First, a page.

Central Grampian Drift Group, Quaternary lithostratigraphy, Cainozoic of north-east Scotland
From: Merritt, J W, Auton, C A, Connell, E R, Hall, A M, and Peacock, J D. 2003. Cainozoic geology and landscape evolution of north-east Scotland. Memoir of the British Geological Survey, sheets 66E, 67, 76E, 77, 86E, 87W, 87E, 95, 96W, 96E and 97 (Scotland).
Central Grampian Drift Group
Deposits of the Central Grampian Drift Group occur on Sheet 95 Elgin and Sheet 96W Portsoy. They were laid down by ice that radiated outwards from a centre over Rannoch Moor in the western Highlands, carrying rock fragments from the Central Highland Migmatite Complex and Caledonian igneous rocks as well as the local, dominantly psammitic Grampian Group rocks (Figures 45; 47). The ice that entered the district did so by two routes (Figure 4). Some ice flowed down the Spey valley and merged with ice from the East Grampians. Other ice flowed northwards towards the Moray Firth where it abutted, and merged with a more powerful stream emanating from the north-west Highlands. These combined ice streams flowed into the Moray Firth and along its southern shores. The relative power of the merging ice streams varied through time, resulting in the interdigitation of deposits of the three drift groups. As in the other groups, some formations have been identified that predate the Devensian.
The interplay between ice streams has resulted in complicated glacigenic sequences in the Inverness area, on Sheet 84W (Fletcher et al., 1996). There, psammite-rich tills laid down by central Grampian ice overlie tills dominated by Old Red Sandstone lithologies. The latter were laid down by ice that flowed from the Central Highlands via the Great Glen towards Inverness, where it crossed Old Red Sandstone strata. The more powerful flow of ice from the north-west Highlands forced the ice from the Great Glen eastwards across high ground towards the Elgin area, where it laid down sandstone-rich tills and associated glaciofluvial deposits. Some Mesozoic erratics occur in the surficial tills around Burghead and Lossiemouth, indicating that some ice crossed the southern margin of the Moray Firth (Figure 45). Deposits have been assigned to the Central Grampian Drift Group on Sheet 96W Portsoy, but Sheet 95 Elgin and Sheet 84W Fortrose were published before the group was formally established.
These tills have been described in general terms in Chapter 6. No formations have been mapped out individually, but a local stratigraphy has been established in the vicinity of the Teindland site (Hall et al., 1995; Table 7; Appendix 1). In the Elgin area, brown sandy tills of the Central Grampian Drift Group contain many well-rounded clasts derived from Old Red Sandstone conglomerates cropping out to the west. They overlie dark grey clayey tills containing shell fragments and Mesozoic erratics derived from the bed of the Moray Firth to the north-west (Peacock et al., 1968; Aitken et al., 1979). Hall et al. (1995a) name the former unit the Tofthead Till and the latter the Alton-side Till (Banffshire Coast Drift Group). They also recognise a younger sandy diamicton, the Waterworks Till. They conclude that all three tills, together with locally intervening units of sand and gravel, were laid down in different phases of the Main Late Devensian glaciation, the Waterworks Till being the result of a minor re-advance. The Tofthead Till probably correlates with the Old Hythe Till at the Boyne Limestone Quarry (Peacock and Merritt, 2000).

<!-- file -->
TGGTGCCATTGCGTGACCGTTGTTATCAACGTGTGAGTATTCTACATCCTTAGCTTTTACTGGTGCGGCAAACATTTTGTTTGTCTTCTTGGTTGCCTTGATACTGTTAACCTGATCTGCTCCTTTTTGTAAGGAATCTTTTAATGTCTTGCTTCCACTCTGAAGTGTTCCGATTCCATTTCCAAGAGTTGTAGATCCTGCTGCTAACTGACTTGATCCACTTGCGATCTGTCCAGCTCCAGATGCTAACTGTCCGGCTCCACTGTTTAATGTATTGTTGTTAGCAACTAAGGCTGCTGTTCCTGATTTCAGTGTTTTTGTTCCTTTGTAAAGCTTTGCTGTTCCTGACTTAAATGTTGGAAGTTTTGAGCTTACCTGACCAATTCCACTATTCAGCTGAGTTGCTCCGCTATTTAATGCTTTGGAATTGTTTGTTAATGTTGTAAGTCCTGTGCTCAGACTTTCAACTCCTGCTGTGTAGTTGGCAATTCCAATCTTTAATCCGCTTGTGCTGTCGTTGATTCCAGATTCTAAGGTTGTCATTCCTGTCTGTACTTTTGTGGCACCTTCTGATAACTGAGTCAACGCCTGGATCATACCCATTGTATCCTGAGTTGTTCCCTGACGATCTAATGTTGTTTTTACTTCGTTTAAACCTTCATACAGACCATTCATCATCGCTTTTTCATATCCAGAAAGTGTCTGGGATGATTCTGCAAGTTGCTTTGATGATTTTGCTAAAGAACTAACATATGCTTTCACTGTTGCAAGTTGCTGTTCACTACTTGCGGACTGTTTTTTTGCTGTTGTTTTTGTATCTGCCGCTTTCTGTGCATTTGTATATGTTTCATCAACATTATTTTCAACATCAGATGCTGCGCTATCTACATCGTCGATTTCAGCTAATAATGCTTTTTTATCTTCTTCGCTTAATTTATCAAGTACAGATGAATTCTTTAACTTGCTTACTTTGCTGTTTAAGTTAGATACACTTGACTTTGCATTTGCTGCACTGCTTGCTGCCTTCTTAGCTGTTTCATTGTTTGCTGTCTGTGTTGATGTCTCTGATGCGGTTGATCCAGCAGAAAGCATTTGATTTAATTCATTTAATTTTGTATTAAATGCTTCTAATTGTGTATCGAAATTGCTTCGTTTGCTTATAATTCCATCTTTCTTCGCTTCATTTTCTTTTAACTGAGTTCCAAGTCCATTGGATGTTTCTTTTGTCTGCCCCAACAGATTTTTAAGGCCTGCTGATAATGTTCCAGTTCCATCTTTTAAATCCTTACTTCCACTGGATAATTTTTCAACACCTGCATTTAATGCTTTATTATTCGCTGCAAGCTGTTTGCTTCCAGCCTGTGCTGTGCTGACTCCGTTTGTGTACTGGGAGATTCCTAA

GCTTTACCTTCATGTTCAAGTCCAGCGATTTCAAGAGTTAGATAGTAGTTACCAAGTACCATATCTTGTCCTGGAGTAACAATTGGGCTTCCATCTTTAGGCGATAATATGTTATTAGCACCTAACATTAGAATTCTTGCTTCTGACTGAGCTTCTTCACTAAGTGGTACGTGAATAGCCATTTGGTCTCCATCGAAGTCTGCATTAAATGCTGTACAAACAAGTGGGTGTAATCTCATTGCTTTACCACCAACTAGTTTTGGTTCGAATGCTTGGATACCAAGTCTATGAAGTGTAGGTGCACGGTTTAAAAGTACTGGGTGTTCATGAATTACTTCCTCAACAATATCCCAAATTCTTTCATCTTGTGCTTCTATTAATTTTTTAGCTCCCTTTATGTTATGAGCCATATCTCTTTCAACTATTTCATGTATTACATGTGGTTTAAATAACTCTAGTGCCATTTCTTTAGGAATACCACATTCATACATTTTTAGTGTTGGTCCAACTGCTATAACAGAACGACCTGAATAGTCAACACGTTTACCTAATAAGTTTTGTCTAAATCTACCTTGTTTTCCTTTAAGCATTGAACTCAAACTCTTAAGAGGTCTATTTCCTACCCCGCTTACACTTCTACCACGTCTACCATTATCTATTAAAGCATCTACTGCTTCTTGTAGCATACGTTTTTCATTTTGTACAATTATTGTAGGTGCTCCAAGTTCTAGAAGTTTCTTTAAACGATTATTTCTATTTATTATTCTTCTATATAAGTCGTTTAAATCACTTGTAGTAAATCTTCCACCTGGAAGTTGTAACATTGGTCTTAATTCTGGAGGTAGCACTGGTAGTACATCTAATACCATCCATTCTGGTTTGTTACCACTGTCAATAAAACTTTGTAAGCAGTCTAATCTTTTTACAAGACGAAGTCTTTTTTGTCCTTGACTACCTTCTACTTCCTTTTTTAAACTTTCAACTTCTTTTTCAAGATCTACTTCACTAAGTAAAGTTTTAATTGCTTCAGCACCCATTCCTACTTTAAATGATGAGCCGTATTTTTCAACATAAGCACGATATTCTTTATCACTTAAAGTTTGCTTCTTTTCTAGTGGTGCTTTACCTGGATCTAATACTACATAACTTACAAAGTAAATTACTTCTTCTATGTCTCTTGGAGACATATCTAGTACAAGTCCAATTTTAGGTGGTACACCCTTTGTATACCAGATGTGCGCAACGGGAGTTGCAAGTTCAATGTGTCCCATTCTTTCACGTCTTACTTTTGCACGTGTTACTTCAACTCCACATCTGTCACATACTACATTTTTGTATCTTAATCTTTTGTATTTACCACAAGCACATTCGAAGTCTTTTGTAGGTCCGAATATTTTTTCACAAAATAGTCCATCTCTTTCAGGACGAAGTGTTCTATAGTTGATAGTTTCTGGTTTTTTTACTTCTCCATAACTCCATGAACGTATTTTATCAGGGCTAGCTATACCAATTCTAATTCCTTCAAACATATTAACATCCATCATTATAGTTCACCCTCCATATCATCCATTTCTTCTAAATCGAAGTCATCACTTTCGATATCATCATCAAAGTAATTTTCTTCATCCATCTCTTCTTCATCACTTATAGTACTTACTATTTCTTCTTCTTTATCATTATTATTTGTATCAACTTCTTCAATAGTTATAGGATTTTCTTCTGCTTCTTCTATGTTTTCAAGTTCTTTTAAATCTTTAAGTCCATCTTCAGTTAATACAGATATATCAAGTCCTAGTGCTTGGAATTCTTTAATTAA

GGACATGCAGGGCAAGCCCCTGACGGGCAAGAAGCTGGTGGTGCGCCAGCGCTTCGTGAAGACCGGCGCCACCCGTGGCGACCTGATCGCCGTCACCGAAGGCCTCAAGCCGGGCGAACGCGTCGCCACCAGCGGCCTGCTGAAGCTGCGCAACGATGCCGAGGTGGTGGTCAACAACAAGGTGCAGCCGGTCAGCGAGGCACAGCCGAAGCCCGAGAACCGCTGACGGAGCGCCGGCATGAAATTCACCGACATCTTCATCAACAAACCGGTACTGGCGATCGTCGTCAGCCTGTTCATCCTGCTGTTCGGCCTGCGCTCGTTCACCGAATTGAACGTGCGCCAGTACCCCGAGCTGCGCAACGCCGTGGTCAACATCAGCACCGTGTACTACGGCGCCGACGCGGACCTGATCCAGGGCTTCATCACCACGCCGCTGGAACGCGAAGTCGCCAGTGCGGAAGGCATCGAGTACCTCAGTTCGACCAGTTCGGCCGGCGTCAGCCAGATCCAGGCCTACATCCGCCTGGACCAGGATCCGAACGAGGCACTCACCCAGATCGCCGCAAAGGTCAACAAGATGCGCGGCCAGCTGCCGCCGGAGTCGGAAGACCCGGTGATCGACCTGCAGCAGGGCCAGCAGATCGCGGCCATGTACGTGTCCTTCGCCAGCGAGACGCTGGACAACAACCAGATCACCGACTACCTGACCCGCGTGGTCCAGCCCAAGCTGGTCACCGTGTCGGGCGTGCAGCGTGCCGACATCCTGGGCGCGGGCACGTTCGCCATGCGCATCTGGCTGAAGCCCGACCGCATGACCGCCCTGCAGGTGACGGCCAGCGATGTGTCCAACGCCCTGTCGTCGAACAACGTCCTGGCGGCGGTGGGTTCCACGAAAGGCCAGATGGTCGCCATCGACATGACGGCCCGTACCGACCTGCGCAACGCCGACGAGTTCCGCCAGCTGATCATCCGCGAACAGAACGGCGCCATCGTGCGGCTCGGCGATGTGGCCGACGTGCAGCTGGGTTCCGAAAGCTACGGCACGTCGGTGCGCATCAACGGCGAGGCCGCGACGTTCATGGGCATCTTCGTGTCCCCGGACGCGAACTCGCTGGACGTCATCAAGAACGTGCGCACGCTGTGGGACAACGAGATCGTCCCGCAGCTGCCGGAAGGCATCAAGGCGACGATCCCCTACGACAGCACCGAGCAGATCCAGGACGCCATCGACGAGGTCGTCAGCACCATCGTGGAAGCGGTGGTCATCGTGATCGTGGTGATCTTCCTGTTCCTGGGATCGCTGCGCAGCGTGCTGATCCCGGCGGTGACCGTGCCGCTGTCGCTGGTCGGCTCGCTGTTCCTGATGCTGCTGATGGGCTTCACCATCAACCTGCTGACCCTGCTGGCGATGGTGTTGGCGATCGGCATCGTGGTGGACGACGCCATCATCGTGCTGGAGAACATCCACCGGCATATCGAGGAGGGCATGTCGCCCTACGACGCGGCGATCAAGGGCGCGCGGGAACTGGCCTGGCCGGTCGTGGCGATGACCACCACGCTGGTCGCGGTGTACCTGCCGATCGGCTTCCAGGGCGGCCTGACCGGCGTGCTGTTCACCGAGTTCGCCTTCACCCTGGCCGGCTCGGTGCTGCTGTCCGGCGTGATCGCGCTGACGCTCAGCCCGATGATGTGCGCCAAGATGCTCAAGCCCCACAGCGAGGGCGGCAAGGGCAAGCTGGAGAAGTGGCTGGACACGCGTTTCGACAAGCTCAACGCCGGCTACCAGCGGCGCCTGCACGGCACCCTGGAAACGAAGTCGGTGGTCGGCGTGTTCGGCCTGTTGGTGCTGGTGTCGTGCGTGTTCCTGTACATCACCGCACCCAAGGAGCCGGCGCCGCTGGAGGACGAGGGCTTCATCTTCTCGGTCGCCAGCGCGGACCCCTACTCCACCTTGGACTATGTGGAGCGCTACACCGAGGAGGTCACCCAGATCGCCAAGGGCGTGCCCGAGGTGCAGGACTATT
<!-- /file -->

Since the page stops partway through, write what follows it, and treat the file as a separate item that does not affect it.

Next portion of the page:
None of the three Late Devensian tills occurring in the vicinity of Teindland appears to be present at the main site. Instead, another sandy till unit occurs that Hall et al. (1995a) name as the Teindland Till and assign to the Early Devensian. It overlies a package of units that includes the Teindland Buried Soil, which probably dates from the Ipswichian (OIS 5e). The soil lies stratigraphically above a unit that Hall et al. (1995a) name as the Teindland Gravel. It is composed predominantly of rounded clasts of quartzite and psammite that are probably largely derived from Old Red Sandstone conglomerates. Nearby, it overlies the Red Burn Till, the oldest known till in this area (Appendix 1). Although reddish brown in colour and containing clasts mostly of quartzite and psammite, this diamicton, like the Alton-side Till, contains some Mesozoic erratics and hence it is also assigned here to the Banffshire Coast Drift Group, albeit tentatively.
Another old till unit assigned here to the Central Grampian Drift Group occurs at the Boyne Limestone Quarry (Appendix 1). This very sandy diamicton, the Craig of Boyne Till Formation, contains much decomposed, easily weathered calc-silicate rock and therefore appears to be weathered to a greater extent than it is (Peacock and Merritt, 2000). Nonetheless, it contains some clasts that have been considerably weathered in situ and is therefore likely to be pre-Devensian in age, like the Red Burn Till at Teindland.
Although the sand and gravel occurring on Sheet 95 Elgin was mainly laid down at the margin of the Moray Firth ice stream as it retreated (Chapter 6), its composition suggests that much of the ice crossing the area was probably sourced in the central Highlands. Therefore, these glaciofluvial deposits should be assigned to the Central Grampian Drift Group, but no formal lithostratigraphical units have yet been set up. The only current named unit is the pre-Devensian Teindland Gravel.